Scythians / Sacae
By: Jona Lendering
The Central-Asian steppe has been the home of nomad tribes for centuries. Being nomads, they roamed across the plains, incidentally attacking the urbanized countries to the south, east and west.
The first to describe the life style of these tribes was a Greek researcher, Herodotus, who lived in the fifth century BCE. Although he concentrates on the tribes living in modern Ukraine, which he calls Scythians, we may extrapolate his description to people in Kazakhstan, Turkmenistan, Uzbekistan, Tajikistan, Kyrgyzstan and possibly Mongolia, even though Herodotus usually calls these eastern nomads 'Sacae'. In fact, just as the Scythians and the Sacae shared the same life style, they had the same name: in their own language, which belonged to the Indo-iranian family, they called themselves Skudat ('archers'?). The Persians rendered this name as Sak‚ and the Greeks as Skythai. The Chinese called them, at a later stage in history, Sai.
Tribes are, almost by definition, very loose organizations. Every now and then, new tribal coalitions came into being, and sometimes, new languages became prominent among the nomads from the Central-Asian steppe.
The oldest group we know of, is usually called Indo-Iranian. (The old name 'Aryan' is no longer used.) There are no contemporary reports about their migration, but it can be reconstructed from their language. It is reasonably certain that at the beginning of the second millennium BCE, the speakers of the Proto-Indo-Iranian language moved from Ukraine to the southeast. From an archaeological point of view, their migration is attested in the change from the Yamnaya culture into the Andronovo culture.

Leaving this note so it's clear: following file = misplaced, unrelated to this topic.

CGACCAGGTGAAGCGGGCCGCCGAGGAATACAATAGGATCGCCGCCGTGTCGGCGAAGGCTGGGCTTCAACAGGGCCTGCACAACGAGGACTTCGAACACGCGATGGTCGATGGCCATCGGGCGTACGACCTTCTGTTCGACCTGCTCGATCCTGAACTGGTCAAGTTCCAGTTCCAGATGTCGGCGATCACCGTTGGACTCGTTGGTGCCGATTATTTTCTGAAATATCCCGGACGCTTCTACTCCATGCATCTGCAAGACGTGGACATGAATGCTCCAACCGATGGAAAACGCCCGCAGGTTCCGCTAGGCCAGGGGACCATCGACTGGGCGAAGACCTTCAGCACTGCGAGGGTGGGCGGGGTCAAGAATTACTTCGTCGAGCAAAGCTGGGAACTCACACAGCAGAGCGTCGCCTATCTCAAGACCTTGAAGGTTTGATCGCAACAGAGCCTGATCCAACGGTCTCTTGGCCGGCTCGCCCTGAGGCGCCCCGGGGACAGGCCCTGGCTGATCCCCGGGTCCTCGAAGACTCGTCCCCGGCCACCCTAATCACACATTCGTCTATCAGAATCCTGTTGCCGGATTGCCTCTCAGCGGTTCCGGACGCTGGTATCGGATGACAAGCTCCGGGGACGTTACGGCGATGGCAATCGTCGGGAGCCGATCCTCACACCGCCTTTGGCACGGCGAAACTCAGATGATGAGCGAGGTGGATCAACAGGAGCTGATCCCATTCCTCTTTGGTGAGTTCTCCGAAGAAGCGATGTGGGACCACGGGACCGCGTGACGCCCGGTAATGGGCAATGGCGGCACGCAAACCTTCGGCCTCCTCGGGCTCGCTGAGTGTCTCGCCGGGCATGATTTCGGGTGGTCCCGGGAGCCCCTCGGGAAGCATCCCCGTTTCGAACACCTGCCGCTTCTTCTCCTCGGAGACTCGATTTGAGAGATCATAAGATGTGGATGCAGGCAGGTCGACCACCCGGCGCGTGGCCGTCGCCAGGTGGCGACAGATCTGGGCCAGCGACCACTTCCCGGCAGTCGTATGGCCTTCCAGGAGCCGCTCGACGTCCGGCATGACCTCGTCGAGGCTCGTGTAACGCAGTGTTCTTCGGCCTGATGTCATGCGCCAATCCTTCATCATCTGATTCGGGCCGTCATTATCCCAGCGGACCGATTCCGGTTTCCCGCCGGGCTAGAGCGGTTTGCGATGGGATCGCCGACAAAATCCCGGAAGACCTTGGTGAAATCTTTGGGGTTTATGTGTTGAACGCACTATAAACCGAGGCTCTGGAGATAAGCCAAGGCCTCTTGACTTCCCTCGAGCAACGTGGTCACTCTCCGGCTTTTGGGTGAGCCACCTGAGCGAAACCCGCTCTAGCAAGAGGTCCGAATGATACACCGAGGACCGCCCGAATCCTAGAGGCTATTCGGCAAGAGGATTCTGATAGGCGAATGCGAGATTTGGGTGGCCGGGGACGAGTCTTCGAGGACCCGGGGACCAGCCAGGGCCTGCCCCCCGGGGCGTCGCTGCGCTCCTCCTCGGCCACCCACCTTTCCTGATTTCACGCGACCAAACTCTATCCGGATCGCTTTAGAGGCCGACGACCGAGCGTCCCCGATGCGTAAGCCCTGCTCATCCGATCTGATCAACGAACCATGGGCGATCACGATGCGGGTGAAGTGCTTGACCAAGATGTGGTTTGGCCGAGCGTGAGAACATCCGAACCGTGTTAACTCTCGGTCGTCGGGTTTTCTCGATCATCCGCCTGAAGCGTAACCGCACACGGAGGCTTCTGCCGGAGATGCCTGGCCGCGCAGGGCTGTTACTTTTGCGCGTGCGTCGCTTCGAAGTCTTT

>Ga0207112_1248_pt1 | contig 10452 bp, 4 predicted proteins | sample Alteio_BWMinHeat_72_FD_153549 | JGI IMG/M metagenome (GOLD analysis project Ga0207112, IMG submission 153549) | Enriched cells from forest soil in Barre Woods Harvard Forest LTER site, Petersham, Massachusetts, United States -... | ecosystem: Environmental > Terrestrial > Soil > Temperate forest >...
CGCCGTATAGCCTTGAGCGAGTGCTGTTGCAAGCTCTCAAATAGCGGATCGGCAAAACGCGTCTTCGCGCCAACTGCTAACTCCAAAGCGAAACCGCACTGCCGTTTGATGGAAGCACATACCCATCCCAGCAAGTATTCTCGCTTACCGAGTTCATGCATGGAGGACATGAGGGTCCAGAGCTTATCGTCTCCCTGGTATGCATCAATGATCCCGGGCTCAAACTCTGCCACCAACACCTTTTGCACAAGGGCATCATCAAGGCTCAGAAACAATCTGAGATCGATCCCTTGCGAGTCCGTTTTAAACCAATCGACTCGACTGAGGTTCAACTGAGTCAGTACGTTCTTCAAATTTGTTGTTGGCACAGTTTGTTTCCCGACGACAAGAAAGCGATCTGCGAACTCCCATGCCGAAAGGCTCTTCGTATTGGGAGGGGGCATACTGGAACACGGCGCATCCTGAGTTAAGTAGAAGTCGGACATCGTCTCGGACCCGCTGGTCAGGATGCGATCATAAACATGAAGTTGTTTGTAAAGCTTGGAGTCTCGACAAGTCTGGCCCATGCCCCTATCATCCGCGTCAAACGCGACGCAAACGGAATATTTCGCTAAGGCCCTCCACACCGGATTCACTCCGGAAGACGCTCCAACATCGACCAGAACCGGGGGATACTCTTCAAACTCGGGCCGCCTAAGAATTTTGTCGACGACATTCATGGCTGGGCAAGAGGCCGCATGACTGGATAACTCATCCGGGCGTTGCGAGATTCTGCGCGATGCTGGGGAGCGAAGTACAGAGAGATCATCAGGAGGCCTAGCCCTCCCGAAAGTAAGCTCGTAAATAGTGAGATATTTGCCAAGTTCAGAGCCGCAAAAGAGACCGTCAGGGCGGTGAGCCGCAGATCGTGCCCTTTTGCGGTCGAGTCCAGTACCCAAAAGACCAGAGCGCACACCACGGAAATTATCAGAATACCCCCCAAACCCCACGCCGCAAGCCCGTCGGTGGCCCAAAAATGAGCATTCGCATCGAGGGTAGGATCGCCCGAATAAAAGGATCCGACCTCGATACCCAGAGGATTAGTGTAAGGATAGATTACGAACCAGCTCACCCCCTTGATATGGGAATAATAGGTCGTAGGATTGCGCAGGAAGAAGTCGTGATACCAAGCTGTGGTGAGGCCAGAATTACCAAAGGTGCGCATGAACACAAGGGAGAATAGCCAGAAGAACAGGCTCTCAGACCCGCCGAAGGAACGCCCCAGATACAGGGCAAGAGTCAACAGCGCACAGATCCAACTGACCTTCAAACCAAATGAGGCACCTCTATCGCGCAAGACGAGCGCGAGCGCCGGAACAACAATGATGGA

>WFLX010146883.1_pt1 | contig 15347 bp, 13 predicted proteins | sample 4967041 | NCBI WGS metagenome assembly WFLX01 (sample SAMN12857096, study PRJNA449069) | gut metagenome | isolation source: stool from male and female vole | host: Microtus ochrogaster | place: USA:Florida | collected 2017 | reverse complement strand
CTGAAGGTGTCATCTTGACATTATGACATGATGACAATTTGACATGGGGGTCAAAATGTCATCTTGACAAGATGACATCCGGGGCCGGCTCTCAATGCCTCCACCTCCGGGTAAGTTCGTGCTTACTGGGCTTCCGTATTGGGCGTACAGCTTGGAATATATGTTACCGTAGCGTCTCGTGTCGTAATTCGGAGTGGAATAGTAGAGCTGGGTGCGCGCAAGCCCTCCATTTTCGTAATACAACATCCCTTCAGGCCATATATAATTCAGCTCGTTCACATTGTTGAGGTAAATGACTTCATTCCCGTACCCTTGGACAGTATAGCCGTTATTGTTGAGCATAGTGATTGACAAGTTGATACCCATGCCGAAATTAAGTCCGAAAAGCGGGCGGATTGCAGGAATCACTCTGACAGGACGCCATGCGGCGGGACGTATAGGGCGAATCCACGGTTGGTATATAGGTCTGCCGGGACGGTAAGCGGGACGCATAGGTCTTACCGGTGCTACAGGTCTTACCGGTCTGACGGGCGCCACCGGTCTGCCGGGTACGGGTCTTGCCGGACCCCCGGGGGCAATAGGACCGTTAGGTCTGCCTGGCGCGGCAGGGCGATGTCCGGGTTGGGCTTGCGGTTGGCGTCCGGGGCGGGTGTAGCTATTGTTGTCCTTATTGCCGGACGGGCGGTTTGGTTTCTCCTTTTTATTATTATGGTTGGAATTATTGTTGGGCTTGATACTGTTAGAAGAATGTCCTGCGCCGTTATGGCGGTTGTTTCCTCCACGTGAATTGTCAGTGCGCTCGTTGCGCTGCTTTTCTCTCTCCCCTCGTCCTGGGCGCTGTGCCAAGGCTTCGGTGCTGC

They invaded the country that was later called Afghanistan, where they separated in an Iranian and an Indian branch. The first group settled in Aria, a name that lives on in our word 'Iran', where they settled after 1000 BCE; the second group reached the Punjab c.1500 BCE. From the second millennium on, three groups of languages can be discerned: the Indian group (Vedic, Sanskrit...), the Scythian group (in the homeland on the steppe), and the Iranian group (Gathic, Persian...). Even when, in the sixth century, the Achaemenid Empire was at its most powerful and the Persians lived in comfortable towns, they still remembered their earlier, nomadic life style:
The second group of nomads known to have gone south, is the tribe of the Cimmerians. Their name Gimirru -given to them by the Assyrians- means 'people traveling back and forth'; this name still exists in our word 'Crimea'. The Cimmerians destroyed the kingdoms of Urartu (an old name for Armenia) and Phrygia (in Turkey) in the first quarter of the seventh century BCE; other Scythians reached Ascalon in Palestine. According to Herodotus, they ruled the northwest of Iran (which Herodotus calls Media) for twenty-eight years.